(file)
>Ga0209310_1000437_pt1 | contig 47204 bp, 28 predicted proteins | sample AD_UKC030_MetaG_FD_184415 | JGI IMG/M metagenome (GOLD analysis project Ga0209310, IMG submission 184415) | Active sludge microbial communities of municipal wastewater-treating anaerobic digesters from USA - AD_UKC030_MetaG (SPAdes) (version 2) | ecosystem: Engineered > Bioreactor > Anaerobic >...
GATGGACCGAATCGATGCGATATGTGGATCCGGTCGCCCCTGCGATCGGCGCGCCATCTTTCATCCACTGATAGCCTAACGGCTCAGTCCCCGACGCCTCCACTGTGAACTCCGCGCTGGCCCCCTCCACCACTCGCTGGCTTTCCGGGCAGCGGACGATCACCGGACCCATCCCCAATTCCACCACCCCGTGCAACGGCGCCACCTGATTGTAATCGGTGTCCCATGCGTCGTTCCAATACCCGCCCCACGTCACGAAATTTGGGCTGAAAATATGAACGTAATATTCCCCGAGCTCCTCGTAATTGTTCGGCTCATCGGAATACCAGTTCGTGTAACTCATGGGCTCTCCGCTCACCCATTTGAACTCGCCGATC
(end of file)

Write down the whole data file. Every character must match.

>Ga0209310_1000437_pt1 | contig 47204 bp, 28 predicted proteins | sample AD_UKC030_MetaG_FD_184415 | JGI IMG/M metagenome (GOLD analysis project Ga0209310, IMG submission 184415) | Active sludge microbial communities of municipal wastewater-treating anaerobic digesters from USA - AD_UKC030_MetaG (SPAdes) (version 2) | ecosystem: Engineered > Bioreactor > Anaerobic >...
GATGGACCGAATCGATGCGATATGTGGATCCGGTCGCCCCTGCGATCGGCGCGCCATCTTTCATCCACTGATAGCCTAACGGCTCAGTCCCCGACGCCTCCACTGTGAACTCCGCGCTGGCCCCCTCCACCACTCGCTGGCTTTCCGGGCAGCGGACGATCACCGGACCCATCCCCAATTCCACCACCCCGTGCAACGGCGCCACCTGATTGTAATCGGTGTCCCATGCGTCGTTCCAATACCCGCCCCACGTCACGAAATTTGGGCTGAAAATATGAACGTAATATTCCCCGAGCTCCTCGTAATTGTTCGGCTCATCGGAATACCAGTTCGTGTAACTCATGGGCTCTCCGCTCACCCATTTGAACTCGCCGATC